Names in the News

Heart Attack

A FAMILY OF POPULAR HEART DRUGS produced by St. Paul, Minnesota-based 3M Company and other pharmaceutical companies resulted in the deaths of an estimated 50,000 patients, according to Thomas J. Moore in his recently released book, Deadly Medicine: Why Tens of Thousands of Heart Patients Died in America's Worst Drug Disaster.

 The book documents how in late 1985, the 3M Company, anxious to expand its small foothold in the pharmaceutical business, announced the introduction of its first major new drug - Tambocor.

 Within two years, pharmacists were filling thousands of prescriptions per month for the drug, which was developed to treat patients with irregular heartbeats.

 But in 1989, a clinical trial conducted by the National Institutes of Health (NIH) indicated that the drug was killing patients rather than saving them, Moore said.

 Moore, a senior fellow at George Washington University's Center for Health Policy Research, estimates that 50,000 people died from taking Tambocor and other drugs intended to prevent cardiac arrest.

 In the book, Moore charges that:

 o The drug industry persuaded thousands of doctors across the country to prescribe expensive drugs on the basis of an unproven medical theory. Researchers believed that suppressing mild premature heartbeats would prevent lethal cardiac arrests. But over a decade's time, 28 clinical experiments failed to demonstrate the expected benefits.

 o Even before it was approved, the 3M company and outside medical experts knew Tambocor could cause deaths.

 o The Food and Drug Administration (FDA) also knew about the dangers. "This drug kills people," one top FDA doctor told 3M officials as the agency considered whether to approve Tambocor.

 Moore alleges that 3M successfully waged a high-pressure campaign to persuade the FDA to relax safety restrictions on the Tambocor label, despite growing evidence about the dangers of the entire class of antiarrhythmic drugs.

 Moore says that despite repeated warnings about this family of drugs, thousands of physicians continue to place their patients at risk of premature death through inappropriate use of the drugs.

 In a prepared statement, 3M said Moore's allegations "have no scientific merit whatsoever - they're just plain wrong."

 "Tambocor is a highly effective medicine that dramatically improves the lives of thousands of people," the 3M statement said. "Tambocor has been thoroughly studied and tested since the mid-1970s by hundreds of leading heart specialists and 3M scientists. It is approved for use in more than 50 countries, some for over a decade."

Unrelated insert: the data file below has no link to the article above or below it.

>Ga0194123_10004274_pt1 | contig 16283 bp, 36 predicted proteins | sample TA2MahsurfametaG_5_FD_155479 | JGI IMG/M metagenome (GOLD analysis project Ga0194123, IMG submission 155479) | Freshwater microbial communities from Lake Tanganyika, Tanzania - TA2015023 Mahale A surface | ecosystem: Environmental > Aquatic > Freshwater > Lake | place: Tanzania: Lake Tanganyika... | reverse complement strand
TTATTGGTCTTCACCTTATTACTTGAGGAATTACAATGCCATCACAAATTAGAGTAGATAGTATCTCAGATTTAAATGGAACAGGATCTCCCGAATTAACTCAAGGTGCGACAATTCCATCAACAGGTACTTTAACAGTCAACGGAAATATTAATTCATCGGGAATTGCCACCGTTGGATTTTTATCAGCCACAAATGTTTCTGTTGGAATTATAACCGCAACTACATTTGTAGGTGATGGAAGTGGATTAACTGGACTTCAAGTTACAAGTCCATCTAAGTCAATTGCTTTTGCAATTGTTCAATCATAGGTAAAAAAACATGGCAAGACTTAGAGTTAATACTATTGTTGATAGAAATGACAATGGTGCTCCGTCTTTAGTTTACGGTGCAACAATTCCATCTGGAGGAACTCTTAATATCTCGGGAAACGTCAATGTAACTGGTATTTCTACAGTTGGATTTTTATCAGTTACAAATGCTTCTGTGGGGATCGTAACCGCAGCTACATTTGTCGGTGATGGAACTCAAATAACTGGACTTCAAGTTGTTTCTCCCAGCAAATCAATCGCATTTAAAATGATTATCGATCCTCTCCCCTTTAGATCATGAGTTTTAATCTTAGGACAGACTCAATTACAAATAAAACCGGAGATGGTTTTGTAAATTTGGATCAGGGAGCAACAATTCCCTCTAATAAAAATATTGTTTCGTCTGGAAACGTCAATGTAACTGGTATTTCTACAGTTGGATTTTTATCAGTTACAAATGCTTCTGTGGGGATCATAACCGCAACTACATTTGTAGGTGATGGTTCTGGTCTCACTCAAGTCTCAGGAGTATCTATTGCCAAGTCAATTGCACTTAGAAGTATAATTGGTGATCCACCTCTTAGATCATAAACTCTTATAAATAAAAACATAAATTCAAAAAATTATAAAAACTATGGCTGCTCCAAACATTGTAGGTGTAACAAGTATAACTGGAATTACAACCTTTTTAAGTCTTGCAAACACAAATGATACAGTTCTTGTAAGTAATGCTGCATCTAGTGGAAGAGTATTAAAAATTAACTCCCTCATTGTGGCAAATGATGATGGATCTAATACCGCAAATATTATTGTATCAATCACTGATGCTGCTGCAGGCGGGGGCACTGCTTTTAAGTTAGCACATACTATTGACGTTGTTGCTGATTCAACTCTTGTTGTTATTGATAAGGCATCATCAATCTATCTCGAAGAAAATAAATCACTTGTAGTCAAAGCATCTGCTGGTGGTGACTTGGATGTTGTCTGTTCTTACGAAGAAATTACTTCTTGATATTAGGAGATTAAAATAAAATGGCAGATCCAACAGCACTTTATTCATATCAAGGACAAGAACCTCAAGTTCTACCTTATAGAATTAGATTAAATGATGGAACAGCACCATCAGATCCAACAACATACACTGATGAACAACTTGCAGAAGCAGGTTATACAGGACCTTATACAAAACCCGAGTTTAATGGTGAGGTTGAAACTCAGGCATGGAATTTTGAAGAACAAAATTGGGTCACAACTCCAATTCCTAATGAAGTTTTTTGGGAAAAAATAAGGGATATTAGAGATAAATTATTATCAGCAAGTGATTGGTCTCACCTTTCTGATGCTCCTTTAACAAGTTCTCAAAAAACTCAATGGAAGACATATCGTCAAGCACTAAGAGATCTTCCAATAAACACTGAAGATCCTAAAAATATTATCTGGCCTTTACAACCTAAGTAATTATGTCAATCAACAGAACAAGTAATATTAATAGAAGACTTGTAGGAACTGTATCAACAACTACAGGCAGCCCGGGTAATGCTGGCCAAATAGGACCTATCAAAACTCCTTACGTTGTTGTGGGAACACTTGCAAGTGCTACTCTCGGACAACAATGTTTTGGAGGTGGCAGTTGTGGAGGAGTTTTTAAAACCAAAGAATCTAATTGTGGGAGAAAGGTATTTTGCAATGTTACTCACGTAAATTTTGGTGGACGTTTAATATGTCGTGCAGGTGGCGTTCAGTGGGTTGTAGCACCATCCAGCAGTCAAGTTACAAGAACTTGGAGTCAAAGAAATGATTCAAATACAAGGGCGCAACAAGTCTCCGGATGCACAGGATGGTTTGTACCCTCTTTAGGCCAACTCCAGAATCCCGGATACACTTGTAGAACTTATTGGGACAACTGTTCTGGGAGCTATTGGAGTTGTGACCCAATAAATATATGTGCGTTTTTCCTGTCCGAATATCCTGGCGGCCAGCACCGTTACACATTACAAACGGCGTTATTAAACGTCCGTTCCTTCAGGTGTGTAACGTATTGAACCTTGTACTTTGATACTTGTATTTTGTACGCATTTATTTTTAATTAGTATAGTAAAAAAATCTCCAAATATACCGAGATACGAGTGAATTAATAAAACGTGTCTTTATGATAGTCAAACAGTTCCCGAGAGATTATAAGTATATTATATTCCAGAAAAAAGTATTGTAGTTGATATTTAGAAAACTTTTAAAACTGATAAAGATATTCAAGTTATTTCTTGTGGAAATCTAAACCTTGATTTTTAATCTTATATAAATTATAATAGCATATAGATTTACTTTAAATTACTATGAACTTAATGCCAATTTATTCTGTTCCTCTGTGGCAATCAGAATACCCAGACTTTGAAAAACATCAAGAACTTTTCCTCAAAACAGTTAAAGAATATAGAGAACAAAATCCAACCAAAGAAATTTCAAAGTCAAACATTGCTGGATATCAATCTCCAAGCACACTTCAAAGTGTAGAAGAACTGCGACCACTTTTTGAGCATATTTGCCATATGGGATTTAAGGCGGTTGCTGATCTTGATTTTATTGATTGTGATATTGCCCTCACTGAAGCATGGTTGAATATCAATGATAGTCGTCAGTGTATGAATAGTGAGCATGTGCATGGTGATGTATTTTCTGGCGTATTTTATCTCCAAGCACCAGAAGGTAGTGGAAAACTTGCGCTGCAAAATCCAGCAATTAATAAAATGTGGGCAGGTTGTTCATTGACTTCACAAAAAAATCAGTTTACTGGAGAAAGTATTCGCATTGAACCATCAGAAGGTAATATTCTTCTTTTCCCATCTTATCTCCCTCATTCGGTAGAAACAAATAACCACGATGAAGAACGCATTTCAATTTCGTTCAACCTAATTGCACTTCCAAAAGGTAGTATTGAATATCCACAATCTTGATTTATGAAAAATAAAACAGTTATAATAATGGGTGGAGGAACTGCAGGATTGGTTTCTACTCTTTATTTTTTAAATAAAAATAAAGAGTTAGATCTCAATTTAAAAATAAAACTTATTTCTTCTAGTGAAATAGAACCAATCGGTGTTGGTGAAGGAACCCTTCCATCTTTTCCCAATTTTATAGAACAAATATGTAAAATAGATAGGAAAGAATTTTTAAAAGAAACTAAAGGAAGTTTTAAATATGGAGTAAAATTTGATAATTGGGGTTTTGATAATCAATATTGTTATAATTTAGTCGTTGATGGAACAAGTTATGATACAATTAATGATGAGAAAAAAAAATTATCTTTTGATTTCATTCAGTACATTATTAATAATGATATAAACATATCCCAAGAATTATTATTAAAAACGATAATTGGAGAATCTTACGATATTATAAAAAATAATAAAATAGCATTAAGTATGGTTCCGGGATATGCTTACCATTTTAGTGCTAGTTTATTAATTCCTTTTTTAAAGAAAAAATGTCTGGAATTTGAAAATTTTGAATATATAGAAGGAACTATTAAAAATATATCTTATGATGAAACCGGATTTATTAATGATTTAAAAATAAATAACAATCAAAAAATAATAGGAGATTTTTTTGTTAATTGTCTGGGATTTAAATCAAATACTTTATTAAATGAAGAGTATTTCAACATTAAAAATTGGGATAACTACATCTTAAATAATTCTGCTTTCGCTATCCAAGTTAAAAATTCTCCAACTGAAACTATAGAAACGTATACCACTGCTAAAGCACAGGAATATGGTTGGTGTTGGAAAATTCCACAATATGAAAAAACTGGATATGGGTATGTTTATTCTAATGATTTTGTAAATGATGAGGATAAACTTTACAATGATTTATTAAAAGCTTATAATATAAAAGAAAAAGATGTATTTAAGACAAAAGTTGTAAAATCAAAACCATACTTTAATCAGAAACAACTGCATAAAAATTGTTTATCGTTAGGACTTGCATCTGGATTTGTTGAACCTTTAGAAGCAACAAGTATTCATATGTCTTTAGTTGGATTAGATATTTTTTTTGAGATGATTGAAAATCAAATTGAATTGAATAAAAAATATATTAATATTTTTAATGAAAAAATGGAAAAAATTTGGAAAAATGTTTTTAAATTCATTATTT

Junk Cruise

REGENCY CRUISES INC. WAS ORDERED TO PAY $250,000 in March 1995 for deliberately dumping plastic garbage into the Gulf of Mexico in 1993.

 Regency Cruises, owner of the Bahamian flag cruise ships Regent Rainbow and Regent Sea based in Tampa, was charged and pled guilty to violating the Act to Prevent Pollution from Ships.

 "Congress and the international community have banned plastic pollution because of its damaging effects on the environment and wildlife," said U.S. Assistant Attorney General Lois J. Schiffer. "Dumping is all too common a problem in the shipping industry."

 The Regency case is only the third one to charge dumping of plastic in violation of the Act and the first to charge dumping of plastic beyond the U.S. 12-mile territorial limit.

 On February 6, 1993, local fishers saw a school of porpoises swimming through a swarm of plastic garbage bags approximately 25 to 30 miles off of St. Petersburg Beach. The fishers immediately notified the Coast Guard Marine Safety Office in Tampa.

 Following the fishers' instructions, the Coast Guard was able to retrieve some of the bags, which contained information pertaining to that week's voyage of the Regent Rainbow.

 A second crime was detected after a cruise ship passenger aboard the Regent Sea witnessed the crew dumping plastic bags approximately 29 miles off Cortez/Brandenton, Florida, during a cruise that departed and returned to Tampa in February 1993.

 Those who provide information leading to a conviction under the Act to Prevent Pollution From Ships may be rewarded up to one half of the amount of any resulting fine.


Pulp Nonfiction

THE WATERS NEAR THE KETCHIKAN PULP COMPANY (KPC) PLANT in Alaska's Ward Cove have been classified as "imperiled" by the Environmental Protection Agency (EPA) because of the adverse cumulative effect from waste discharges including solids, toxic chemicals, alkaline substances, and oxygen- depleting materials that deprived the cove of its potential as a marine habitat. The vicinity of Ward Cove is populated by numerous species of wildlife, including Killer Whales, Salmon, Sea Otters and various birds.

 Now, after pleading guilty to dumping harmful sludge and wastewater into Ward Cove, KPC, a wholly-owned subsidiary of Louisiana-Pacific Corporation, will pay $3 million in criminal fines and $3.1 million in civil penalties, and has agreed to clean up the damage it caused.

 More than half of the criminal penalty will be suspended if KPC spends at least $1.75 million to complete a pollution prevention program.

 "KPC committed environmental crimes over a long period of time," says Lois Schiffer, assistant attorney general for environment and natural resources. "The plea agreement gives the company significant incentive to clean up its act, and it also includes management controls to help assure that KPC will not pollute in the future."

 - Russell Mokhiber